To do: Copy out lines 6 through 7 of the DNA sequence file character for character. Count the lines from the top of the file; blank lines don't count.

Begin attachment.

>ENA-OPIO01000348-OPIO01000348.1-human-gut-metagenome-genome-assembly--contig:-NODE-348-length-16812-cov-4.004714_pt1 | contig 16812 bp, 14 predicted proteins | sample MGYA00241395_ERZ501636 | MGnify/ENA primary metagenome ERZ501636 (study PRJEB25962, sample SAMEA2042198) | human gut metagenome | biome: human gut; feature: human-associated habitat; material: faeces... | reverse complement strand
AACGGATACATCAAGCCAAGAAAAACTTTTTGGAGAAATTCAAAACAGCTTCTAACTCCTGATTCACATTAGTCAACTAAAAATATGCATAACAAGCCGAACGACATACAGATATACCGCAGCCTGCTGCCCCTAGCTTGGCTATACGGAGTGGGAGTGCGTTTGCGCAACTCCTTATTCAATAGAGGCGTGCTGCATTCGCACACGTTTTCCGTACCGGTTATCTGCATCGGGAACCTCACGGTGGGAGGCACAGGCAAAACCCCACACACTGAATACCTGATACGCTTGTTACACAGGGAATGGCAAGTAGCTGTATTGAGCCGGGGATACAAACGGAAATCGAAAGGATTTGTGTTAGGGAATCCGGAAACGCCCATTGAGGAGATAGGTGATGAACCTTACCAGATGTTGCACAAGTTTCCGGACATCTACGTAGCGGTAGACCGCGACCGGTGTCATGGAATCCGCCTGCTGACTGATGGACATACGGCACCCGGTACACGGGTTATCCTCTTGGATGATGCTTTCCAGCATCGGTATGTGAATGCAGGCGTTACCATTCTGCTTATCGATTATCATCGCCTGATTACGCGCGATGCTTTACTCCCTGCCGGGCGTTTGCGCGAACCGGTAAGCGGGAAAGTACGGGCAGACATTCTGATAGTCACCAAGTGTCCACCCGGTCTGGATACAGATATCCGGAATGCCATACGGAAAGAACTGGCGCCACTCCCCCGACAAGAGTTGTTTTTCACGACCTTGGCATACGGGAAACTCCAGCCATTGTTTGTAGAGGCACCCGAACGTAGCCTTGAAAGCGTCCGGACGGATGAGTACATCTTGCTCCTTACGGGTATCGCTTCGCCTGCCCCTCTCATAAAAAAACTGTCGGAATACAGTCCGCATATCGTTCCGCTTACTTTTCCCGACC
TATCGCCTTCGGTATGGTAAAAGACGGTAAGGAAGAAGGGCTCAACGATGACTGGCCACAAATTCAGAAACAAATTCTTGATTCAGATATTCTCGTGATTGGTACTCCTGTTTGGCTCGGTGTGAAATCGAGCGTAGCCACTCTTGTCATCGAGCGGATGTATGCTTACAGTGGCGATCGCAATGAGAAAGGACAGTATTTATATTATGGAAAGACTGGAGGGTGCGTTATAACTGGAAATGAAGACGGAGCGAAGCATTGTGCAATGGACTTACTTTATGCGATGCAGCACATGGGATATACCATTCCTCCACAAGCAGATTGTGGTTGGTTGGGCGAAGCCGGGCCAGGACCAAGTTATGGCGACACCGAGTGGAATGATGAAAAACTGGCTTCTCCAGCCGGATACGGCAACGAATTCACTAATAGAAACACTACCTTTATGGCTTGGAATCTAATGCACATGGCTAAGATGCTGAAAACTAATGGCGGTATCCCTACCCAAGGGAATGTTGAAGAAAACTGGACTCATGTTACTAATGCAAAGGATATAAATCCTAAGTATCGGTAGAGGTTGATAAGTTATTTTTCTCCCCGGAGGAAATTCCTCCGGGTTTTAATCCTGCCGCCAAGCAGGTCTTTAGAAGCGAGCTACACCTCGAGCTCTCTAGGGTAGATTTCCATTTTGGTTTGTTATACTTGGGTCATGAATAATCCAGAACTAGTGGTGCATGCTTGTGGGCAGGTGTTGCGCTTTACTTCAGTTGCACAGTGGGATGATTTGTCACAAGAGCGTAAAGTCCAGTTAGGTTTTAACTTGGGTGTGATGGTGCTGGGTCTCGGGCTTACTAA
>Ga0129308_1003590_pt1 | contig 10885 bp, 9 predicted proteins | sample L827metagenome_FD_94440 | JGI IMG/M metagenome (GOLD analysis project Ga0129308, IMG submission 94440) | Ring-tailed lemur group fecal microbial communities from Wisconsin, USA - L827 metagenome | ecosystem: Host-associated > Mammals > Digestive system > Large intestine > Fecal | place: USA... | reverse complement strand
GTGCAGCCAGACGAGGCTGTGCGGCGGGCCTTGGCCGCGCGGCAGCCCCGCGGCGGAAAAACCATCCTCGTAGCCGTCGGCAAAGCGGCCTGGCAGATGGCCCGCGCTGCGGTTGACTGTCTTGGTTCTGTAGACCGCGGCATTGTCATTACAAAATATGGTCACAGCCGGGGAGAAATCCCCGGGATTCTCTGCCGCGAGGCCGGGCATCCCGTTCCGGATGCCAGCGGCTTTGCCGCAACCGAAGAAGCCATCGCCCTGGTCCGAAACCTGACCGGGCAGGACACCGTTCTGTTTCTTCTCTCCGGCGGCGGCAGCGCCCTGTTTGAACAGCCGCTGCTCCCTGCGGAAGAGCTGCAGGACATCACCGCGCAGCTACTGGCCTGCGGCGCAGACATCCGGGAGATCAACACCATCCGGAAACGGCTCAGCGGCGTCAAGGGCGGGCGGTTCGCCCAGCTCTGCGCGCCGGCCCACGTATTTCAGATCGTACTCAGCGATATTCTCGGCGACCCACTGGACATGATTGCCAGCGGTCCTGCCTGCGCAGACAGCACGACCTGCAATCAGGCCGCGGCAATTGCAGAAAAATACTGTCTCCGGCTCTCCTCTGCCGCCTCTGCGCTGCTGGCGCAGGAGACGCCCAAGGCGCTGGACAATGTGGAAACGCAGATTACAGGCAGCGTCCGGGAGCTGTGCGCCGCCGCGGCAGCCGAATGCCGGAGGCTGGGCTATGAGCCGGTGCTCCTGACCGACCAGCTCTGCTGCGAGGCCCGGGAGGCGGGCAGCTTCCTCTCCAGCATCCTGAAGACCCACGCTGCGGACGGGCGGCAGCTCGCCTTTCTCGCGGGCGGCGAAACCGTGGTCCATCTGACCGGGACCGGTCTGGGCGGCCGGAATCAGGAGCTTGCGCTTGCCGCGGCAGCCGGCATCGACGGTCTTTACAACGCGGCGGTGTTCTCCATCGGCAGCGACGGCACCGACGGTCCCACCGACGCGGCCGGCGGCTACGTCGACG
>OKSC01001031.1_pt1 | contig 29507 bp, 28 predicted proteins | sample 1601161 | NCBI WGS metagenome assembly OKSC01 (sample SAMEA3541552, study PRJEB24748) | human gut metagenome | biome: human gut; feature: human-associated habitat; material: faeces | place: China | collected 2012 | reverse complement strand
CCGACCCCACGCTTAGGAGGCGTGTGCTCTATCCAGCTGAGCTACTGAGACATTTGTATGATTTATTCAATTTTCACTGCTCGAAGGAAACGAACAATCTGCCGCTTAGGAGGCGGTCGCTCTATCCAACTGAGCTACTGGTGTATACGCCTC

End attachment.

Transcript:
>OKSC01001031.1_pt1 | contig 29507 bp, 28 predicted proteins | sample 1601161 | NCBI WGS metagenome assembly OKSC01 (sample SAMEA3541552, study PRJEB24748) | human gut metagenome | biome: human gut; feature: human-associated habitat; material: faeces | place: China | collected 2012 | reverse complement strand
CCGACCCCACGCTTAGGAGGCGTGTGCTCTATCCAGCTGAGCTACTGAGACATTTGTATGATTTATTCAATTTTCACTGCTCGAAGGAAACGAACAATCTGCCGCTTAGGAGGCGGTCGCTCTATCCAACTGAGCTACTGGTGTATACGCCTC